COVID-19 donations sold

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By Keiso Mohloboli

The National Drug Service Organisation (NDSO) under the Lesotho health ministry is embroiled in allegations of illegal sale of donated COVID-19 protective clothing and other equipment.

Mandated to procure, store and distribute medicines and medical consumables for the government and other health institutions in Lesotho, NDSO was tasked by the parent ministry to store the Jack Ma and Alibaba Foundation donation pending distribution, according to reports.

On March 26, Chinese based Jack Ma Foundation and Alibaba Foundation donated 20 000 testing kits, 100 000 masks, and 1 000 medical use protective suits in support of the fight against COVID-19 that has spread across the world – claiming thousands of lives.

Findings by The Kingdom Digital have unearthed that NDSO has sold protective suits, masks and testing kits, with buyers requesting anonymity at the moment because “we will be helping government with evidence of the said sale.”

“We happened to hear that the NDSO was selling COVID-19 medical equipment, and as national distributors of medicines in the country we trusted them and approached them for business,” a businessman told the publication.

“What was suspicious, though, was the procedure to actually receive our orders; we had to wait for quite some time before being called for collection after payment,” one source said.

Another source added there are still other businesses waiting to be called for collection, noting that “the weird part is that some collections were being made on weekends, which has never been the case under normal circumstances in our previous transactions.”

Minister of Health, Nkaku Kabi, confirmed he had heard about the allegations of NDSO engaging in the illegal sale of the Jack Ma Foundation’s donations to Lesotho.

The minister could not be drawn into discussing the matter in depth, only revealing the crime was brought to his attention by some local entrepreneurs “who made purchases from the NDSO and have presented the goods to me as evidence to their claims.”

“I heard the claims that NDSO has been selling the donated equipment and this came as a shock to me. I will not be able to give you full details of what I have found since I have to first inform the ministerial sub-committee on COVID-19 response about this,” Kabi said.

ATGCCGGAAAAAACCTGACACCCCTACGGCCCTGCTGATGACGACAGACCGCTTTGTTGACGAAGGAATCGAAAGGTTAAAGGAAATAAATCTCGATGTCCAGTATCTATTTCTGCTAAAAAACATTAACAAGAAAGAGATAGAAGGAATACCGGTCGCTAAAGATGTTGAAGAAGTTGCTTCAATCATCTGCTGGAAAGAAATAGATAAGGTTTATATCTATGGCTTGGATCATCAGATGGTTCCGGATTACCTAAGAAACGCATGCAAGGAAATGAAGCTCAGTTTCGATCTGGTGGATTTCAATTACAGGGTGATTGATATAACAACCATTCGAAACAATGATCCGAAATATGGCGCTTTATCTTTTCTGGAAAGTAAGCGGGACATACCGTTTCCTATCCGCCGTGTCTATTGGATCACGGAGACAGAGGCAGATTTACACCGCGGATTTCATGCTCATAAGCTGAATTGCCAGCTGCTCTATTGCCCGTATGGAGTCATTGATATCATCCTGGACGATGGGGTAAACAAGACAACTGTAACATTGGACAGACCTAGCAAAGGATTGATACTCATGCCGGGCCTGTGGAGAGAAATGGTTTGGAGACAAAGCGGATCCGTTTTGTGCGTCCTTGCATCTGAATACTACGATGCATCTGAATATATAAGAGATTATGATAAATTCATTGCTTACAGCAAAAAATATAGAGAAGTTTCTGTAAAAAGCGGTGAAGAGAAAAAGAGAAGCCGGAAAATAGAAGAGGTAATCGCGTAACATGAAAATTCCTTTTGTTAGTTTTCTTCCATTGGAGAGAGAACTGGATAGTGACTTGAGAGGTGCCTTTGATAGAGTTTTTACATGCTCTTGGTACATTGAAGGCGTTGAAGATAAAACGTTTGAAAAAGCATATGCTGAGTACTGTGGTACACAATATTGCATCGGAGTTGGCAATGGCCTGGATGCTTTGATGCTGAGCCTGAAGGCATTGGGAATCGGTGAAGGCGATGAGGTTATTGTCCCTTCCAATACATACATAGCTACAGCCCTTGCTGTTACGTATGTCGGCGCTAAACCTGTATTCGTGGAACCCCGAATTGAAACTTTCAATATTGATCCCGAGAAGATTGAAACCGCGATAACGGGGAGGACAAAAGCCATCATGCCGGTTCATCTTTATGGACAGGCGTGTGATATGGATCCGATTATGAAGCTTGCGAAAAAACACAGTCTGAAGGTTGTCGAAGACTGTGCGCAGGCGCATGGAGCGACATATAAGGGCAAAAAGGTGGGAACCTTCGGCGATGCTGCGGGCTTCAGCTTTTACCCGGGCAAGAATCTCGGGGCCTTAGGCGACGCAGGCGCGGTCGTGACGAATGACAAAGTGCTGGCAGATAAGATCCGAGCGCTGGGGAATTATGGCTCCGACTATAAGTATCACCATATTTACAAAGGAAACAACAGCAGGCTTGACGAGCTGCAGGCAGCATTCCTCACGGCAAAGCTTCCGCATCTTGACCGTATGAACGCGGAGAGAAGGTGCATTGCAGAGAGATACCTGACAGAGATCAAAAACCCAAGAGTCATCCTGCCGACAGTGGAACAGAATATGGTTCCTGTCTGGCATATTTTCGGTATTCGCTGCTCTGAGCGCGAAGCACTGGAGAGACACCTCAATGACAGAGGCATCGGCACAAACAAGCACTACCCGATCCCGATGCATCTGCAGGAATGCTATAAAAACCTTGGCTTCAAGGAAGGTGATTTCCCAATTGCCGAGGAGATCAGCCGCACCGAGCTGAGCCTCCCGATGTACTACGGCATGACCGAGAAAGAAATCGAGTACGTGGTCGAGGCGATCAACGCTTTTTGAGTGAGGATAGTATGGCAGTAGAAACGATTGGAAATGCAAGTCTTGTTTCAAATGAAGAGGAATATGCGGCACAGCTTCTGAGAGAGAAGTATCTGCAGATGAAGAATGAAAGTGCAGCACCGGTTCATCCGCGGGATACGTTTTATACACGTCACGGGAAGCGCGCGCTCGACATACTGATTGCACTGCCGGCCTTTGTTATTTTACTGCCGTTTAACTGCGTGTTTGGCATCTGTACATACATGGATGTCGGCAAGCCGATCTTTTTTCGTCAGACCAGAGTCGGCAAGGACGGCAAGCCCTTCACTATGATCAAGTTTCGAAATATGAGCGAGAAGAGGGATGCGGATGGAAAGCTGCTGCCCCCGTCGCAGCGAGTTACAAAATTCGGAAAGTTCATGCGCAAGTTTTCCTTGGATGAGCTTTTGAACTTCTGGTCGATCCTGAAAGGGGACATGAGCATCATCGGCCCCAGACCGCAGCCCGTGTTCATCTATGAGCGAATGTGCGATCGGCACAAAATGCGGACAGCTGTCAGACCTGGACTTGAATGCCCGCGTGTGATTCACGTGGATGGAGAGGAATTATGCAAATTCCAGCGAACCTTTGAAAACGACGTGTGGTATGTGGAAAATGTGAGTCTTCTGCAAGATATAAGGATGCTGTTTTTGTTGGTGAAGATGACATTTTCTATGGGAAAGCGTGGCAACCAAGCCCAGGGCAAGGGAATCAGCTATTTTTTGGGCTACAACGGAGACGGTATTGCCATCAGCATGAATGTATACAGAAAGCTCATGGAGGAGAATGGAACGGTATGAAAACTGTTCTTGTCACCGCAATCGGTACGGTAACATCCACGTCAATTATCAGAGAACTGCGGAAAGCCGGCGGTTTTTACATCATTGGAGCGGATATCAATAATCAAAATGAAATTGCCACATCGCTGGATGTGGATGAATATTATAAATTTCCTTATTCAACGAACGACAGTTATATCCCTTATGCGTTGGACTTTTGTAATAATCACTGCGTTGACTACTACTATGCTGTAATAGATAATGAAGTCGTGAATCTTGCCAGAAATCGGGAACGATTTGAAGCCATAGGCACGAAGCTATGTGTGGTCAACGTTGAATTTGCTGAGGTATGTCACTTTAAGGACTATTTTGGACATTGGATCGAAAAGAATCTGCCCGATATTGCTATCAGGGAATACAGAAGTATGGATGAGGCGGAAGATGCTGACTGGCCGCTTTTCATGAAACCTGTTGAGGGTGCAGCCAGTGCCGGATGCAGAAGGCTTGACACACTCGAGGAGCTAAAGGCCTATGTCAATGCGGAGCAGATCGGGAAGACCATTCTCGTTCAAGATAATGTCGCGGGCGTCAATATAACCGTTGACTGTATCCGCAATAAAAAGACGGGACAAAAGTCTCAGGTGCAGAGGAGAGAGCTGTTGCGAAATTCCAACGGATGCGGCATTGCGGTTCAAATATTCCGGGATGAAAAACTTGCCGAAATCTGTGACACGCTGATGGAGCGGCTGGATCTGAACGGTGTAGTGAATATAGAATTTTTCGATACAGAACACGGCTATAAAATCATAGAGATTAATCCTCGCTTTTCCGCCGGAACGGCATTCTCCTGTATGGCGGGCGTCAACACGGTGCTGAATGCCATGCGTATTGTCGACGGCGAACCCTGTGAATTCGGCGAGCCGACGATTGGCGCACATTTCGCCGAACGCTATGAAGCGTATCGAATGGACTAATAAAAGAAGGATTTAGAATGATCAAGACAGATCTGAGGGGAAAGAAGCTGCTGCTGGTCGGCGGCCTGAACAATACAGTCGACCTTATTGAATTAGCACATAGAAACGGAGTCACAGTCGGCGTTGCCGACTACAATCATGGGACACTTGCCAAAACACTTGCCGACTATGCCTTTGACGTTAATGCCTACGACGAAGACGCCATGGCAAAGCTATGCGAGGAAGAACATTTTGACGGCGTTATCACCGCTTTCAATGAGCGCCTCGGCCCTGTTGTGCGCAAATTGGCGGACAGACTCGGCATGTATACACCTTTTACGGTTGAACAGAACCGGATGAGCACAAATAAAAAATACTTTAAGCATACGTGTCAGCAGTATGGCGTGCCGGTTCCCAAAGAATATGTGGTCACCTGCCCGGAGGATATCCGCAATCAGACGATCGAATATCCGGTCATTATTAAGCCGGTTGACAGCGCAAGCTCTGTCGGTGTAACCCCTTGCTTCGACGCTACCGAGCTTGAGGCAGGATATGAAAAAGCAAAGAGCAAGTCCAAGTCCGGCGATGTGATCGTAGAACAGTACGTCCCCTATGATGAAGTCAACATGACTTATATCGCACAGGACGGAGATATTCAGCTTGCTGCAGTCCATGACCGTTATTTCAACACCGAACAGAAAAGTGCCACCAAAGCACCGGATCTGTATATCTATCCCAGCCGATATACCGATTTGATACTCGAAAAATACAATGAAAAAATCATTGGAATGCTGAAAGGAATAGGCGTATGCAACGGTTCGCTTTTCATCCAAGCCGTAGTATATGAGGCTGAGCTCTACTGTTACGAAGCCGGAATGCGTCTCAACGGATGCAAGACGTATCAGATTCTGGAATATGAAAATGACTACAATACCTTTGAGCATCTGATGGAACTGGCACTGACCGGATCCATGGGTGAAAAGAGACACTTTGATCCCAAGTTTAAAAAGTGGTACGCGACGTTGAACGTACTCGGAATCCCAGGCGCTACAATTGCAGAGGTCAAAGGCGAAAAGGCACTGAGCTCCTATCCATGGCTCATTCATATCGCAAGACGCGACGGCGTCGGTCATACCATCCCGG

“If these allegations are true, it is shameful that when the country is being helped to fight this ravaging global pandemic unscrupulous individual start personal businesses with capital they did not work for.

“People responsible will have to face serious measure for such shameful acts. We are not supposed to be dealing with thieves at this time when we have to focus on saving the nation against this deadly virus,” Kabi said.

Contacted to react to the allegations NDSO Manager, Matebele Sefali, refuted the claims and said “most of the things which were brought to the NDSO upon arrival from Moshoeshoe I International Airport needed to be kept in cold storages at 20 degrees Celsius, and we did not have such fridges.

“As a result those goods were taken to the National Referral Laboratory in Maseru.

“The donation arrived on March 26, and on the 28, which was a Saturday, we commenced distribution; the nose masks were forwarded to the District Health Management Teams and the work ended on Sunday March 27 with deliveries to Mokhotlong and Qacha’s Nek,” Sefali explained.

Sefali said what remained of the donated equipment were only 10 000 nose masks.

“As far as I am concerned the NDSO officers have not sold any part of the COVID-19 donation, but we have been informed that the police Criminal Investigation Department and the National Security Services agents have been called in to probe the allegations,” Sefali said.

Landlocked by South Africa, Lesotho has not recorded any confirmed case of COVID-19 infection and remains the only Southern African state with zero infection – South Africa has since recorded over a two thousand cases, with 27 deaths.

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